Plumbiferous Media

Modern Rituals - Chief

Aug 19th 2010
One Comment
Modern Rituals - ChiefChief
Modern Rituals
Score: 32

LA rock band Chief, found­ed in NYC when the mem­bers were stu­dents at NYU, has released their debut album, Mod­ern Rit­u­als, just a year after the band returned to its Cal­i­for­nia home. Unfor­tu­nate­ly,Mod­ern Rit­u­als is nei­ther a par­tic­u­lar­ly well-exe­cut­ed nor a cre­ative album. Incred­i­ble amounts of rep­e­ti­tion, unin­spir­ing vocals, and lyrics that epit­o­mize “gener­ic” work togeth­er to pre­vent the album from being much more than tolerable.

Chief’s instru­men­tals are eas­i­ly described: dense, har­mo­nious, coun­try-rock instru­men­tals. There’s real­ly not much more to say about them, sim­ply because there’s not all that much more to them. That’s not to say they’re bad per se - in fact, the band mem­bers seem to be quite promis­ing tech­ni­cal musi­cians - they’re just not very good artists. This style has been done so many times that in order for it to be any­thing above mediocre, it has to be some­thing spe­cial, which this is absolute­ly not. Chief’s music seems to be about as gener­ic as pos­si­ble, and as a result, Mod­ern Rit­u­als has the ten­den­cy to act as back­ground music and lit­tle else.

While some tracks def­i­nite­ly try hard­er than oth­ers, the scale is quite rel­a­tive. Mod­ern Rit­u­als sounds more like one very, very long track with very, very lit­tle con­tent, even if some sec­tions are some­what bet­ter than oth­ers. To be clear, this does not sound like the kind of album that suc­cess­ful­ly uses high­ly con­nect­ed tracks. Those albums, if exe­cut­ed prop­er­ly, devel­op, change, and flow, even if the tracks link togeth­er strong­ly. Except per­haps by lis­ten­ing to the cho­rus lines, it is more or less impos­si­ble to dis­tin­guish between tracks on Mod­ern Rit­u­als, and this is, nat­u­ral­ly, not a very good state of affairs.

Evan Koga and Daniel Fujikawa share vocals on Mod­ern Rit­u­als. This gives the album a bit more diver­si­ty than it would with a sin­gle vocal­ist, but does­n’t real­ly do much past that. Both vocal­ists take the same approach towards coun­try vocals: singing in the most gener­ic man­ner pos­si­ble in an appar­ent attempt to man­age the quin­tes­sen­tial exam­ple of the art. This, unsur­pris­ing­ly, does very lit­tle good, and it does­n’t help that nei­ther vocal­ist has much grasp of nuance, mak­ing absolute­ly cer­tain that as lit­tle cre­ativ­i­ty as pos­si­ble can creep into Mod­ern Rit­u­als’s vocals.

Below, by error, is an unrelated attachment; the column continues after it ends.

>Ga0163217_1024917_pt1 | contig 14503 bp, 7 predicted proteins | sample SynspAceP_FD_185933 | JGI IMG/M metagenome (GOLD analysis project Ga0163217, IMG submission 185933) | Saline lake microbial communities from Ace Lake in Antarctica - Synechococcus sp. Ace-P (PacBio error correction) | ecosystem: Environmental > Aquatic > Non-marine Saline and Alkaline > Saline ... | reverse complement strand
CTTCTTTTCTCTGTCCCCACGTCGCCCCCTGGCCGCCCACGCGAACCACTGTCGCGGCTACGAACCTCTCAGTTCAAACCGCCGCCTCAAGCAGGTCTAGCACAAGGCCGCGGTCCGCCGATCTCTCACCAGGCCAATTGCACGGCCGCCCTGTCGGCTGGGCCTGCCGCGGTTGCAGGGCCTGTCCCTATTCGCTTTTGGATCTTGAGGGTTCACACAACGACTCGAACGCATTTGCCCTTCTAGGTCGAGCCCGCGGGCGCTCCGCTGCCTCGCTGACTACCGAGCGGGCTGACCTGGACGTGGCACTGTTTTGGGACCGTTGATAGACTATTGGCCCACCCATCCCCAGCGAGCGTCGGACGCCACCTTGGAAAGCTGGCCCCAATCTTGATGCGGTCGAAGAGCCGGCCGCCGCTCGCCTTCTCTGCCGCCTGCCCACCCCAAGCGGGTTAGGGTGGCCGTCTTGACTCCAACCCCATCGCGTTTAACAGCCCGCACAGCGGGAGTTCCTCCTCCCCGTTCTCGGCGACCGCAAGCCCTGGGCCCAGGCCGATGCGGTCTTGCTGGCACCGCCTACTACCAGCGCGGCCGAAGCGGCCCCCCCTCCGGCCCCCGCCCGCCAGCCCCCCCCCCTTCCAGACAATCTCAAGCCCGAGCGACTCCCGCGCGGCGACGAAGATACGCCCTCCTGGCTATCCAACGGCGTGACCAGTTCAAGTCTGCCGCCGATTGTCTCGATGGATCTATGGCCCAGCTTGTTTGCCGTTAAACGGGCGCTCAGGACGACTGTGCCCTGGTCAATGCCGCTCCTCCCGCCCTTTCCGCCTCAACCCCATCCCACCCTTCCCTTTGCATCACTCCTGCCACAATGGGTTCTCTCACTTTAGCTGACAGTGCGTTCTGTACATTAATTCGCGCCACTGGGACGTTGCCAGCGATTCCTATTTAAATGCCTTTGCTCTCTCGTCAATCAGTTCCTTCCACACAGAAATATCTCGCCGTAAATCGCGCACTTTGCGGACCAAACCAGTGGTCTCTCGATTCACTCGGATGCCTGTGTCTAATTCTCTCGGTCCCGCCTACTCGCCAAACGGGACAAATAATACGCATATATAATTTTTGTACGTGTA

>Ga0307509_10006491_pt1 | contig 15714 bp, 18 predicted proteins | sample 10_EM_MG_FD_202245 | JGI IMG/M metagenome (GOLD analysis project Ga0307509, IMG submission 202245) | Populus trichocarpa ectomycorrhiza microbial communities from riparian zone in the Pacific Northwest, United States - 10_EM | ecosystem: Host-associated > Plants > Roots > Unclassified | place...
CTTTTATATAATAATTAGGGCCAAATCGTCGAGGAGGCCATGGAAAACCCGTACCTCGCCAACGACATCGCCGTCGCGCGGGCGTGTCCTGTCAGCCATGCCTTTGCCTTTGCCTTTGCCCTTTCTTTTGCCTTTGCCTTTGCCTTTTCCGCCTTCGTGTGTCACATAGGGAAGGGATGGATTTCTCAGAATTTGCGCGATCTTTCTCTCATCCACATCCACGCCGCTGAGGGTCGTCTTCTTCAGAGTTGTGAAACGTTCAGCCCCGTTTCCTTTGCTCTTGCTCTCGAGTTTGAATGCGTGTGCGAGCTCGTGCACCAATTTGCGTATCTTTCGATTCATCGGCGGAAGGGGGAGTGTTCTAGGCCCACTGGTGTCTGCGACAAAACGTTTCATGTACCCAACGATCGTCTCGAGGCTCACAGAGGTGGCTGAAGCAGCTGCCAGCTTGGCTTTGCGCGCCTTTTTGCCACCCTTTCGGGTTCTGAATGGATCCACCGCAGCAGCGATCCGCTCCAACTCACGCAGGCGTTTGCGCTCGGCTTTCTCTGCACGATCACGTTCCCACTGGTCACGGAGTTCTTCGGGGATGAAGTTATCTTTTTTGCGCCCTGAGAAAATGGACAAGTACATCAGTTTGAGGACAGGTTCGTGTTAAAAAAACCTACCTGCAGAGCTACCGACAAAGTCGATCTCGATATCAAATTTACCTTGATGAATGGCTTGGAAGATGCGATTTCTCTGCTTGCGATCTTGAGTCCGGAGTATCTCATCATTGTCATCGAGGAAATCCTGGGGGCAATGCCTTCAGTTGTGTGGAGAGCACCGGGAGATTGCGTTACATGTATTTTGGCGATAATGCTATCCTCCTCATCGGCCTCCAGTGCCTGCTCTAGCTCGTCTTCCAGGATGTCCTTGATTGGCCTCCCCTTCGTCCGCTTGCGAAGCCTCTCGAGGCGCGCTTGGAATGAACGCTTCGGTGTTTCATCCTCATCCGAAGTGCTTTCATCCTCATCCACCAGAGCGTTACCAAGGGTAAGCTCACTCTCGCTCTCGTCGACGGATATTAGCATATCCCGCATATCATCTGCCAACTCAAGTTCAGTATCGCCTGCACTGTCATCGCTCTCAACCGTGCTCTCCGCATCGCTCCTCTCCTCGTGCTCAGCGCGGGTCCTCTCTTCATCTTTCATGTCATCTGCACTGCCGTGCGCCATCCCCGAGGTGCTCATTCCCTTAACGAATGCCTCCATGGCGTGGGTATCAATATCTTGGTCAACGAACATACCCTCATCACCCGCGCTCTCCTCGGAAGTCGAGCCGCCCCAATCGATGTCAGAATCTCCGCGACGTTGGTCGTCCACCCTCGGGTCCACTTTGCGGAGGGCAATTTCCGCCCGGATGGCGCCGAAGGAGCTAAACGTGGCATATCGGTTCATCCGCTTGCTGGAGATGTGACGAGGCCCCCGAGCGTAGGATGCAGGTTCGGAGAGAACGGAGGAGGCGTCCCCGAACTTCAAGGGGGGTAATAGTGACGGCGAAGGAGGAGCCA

The best that can be said about Mod­ern Rit­u­als’s lyrics is that they’re quite well suit­ed to Koga and Fujikawa’s approach to the vocals. The worst that can be said about Mod­ern Rit­u­als’s lyrics is that they’re quite well suit­ed to Koga and Fujikawa’s approach to the vocals. It’s less a con­tra­dic­tion than a con­dem­na­tion of Mod­ern Rit­u­als’s innate lack of cre­ativ­i­ty. The album reads as lit­tle more than a pas­tiche of rock-lyric clichés, from “And I wan­der in this land / And I want to make you under­stand” to “There’s a mil­lion mil­lion miles of wall / Can­not climb over / They are too tall / And I know / And I know I wish there was­n’t one at all / That’s just my dream / I wish that I could see them fall.” It also does­n’t help that every one of these severe­ly lack­lus­ter lines is repeat­ed at least three or four times.

As a whole, Mod­ern Rit­u­als is forty-five min­utes of the kind of dull that pass­es bor­ing and moves straight into painful. The kind of dull that makes you wish for dry­ing paint as an excit­ing alter­na­tive, the kind of dull that makes you wish for the worst of Green Day, sim­ply because that band at least pio­neered this style of lyrics. Mod­ern Rit­u­als is not a good album. It does­n’t even have the cour­tesy to be an amus­ing­ly ter­ri­ble album. Instead, it’s a waste of time; Time that you could spend lis­ten­ing to a jack­ham­mer or a cry­ing child, because if you’re going to be annoyed, at least make sure it’s done properly.

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One Response

  1. Dave says:

    Great Album, do you know their web­site? tks

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